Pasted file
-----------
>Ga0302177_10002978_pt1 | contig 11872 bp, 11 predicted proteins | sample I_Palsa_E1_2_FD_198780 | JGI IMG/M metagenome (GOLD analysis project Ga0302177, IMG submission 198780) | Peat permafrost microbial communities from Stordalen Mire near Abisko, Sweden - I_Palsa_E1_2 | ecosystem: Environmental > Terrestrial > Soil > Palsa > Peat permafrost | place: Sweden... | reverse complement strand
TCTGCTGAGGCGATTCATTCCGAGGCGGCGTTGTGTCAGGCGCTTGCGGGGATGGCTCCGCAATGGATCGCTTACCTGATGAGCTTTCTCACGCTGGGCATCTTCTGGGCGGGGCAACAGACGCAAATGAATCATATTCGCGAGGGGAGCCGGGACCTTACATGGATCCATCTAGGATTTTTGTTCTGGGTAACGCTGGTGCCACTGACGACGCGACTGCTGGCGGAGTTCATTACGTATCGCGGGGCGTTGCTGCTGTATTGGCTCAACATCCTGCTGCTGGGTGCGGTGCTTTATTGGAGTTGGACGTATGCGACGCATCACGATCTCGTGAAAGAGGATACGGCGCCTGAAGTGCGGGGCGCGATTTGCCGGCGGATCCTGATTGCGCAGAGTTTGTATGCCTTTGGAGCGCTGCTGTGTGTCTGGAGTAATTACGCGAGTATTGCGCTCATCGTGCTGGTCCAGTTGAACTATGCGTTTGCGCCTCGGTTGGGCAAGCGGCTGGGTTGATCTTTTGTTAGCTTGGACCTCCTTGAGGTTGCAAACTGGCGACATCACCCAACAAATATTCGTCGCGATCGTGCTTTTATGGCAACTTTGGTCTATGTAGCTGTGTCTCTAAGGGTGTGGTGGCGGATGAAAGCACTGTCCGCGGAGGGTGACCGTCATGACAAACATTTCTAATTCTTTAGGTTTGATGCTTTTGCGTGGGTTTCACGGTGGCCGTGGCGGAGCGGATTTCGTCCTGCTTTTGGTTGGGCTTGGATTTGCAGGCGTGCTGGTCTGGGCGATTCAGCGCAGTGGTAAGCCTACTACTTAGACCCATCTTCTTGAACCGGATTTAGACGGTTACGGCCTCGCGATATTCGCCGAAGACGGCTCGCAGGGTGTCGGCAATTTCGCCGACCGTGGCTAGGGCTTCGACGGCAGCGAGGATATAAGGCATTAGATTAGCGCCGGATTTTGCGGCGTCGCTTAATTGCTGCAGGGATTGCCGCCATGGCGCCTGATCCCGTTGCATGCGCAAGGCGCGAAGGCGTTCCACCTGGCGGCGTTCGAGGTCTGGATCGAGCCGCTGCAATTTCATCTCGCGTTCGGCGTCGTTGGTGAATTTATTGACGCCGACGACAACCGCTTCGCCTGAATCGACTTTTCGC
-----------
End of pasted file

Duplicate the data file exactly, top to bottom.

>Ga0302177_10002978_pt1 | contig 11872 bp, 11 predicted proteins | sample I_Palsa_E1_2_FD_198780 | JGI IMG/M metagenome (GOLD analysis project Ga0302177, IMG submission 198780) | Peat permafrost microbial communities from Stordalen Mire near Abisko, Sweden - I_Palsa_E1_2 | ecosystem: Environmental > Terrestrial > Soil > Palsa > Peat permafrost | place: Sweden... | reverse complement strand
TCTGCTGAGGCGATTCATTCCGAGGCGGCGTTGTGTCAGGCGCTTGCGGGGATGGCTCCGCAATGGATCGCTTACCTGATGAGCTTTCTCACGCTGGGCATCTTCTGGGCGGGGCAACAGACGCAAATGAATCATATTCGCGAGGGGAGCCGGGACCTTACATGGATCCATCTAGGATTTTTGTTCTGGGTAACGCTGGTGCCACTGACGACGCGACTGCTGGCGGAGTTCATTACGTATCGCGGGGCGTTGCTGCTGTATTGGCTCAACATCCTGCTGCTGGGTGCGGTGCTTTATTGGAGTTGGACGTATGCGACGCATCACGATCTCGTGAAAGAGGATACGGCGCCTGAAGTGCGGGGCGCGATTTGCCGGCGGATCCTGATTGCGCAGAGTTTGTATGCCTTTGGAGCGCTGCTGTGTGTCTGGAGTAATTACGCGAGTATTGCGCTCATCGTGCTGGTCCAGTTGAACTATGCGTTTGCGCCTCGGTTGGGCAAGCGGCTGGGTTGATCTTTTGTTAGCTTGGACCTCCTTGAGGTTGCAAACTGGCGACATCACCCAACAAATATTCGTCGCGATCGTGCTTTTATGGCAACTTTGGTCTATGTAGCTGTGTCTCTAAGGGTGTGGTGGCGGATGAAAGCACTGTCCGCGGAGGGTGACCGTCATGACAAACATTTCTAATTCTTTAGGTTTGATGCTTTTGCGTGGGTTTCACGGTGGCCGTGGCGGAGCGGATTTCGTCCTGCTTTTGGTTGGGCTTGGATTTGCAGGCGTGCTGGTCTGGGCGATTCAGCGCAGTGGTAAGCCTACTACTTAGACCCATCTTCTTGAACCGGATTTAGACGGTTACGGCCTCGCGATATTCGCCGAAGACGGCTCGCAGGGTGTCGGCAATTTCGCCGACCGTGGCTAGGGCTTCGACGGCAGCGAGGATATAAGGCATTAGATTAGCGCCGGATTTTGCGGCGTCGCTTAATTGCTGCAGGGATTGCCGCCATGGCGCCTGATCCCGTTGCATGCGCAAGGCGCGAAGGCGTTCCACCTGGCGGCGTTCGAGGTCTGGATCGAGCCGCTGCAATTTCATCTCGCGTTCGGCGTCGTTGGTGAATTTATTGACGCCGACGACAACCGCTTCGCCTGAATCGACTTTTCGC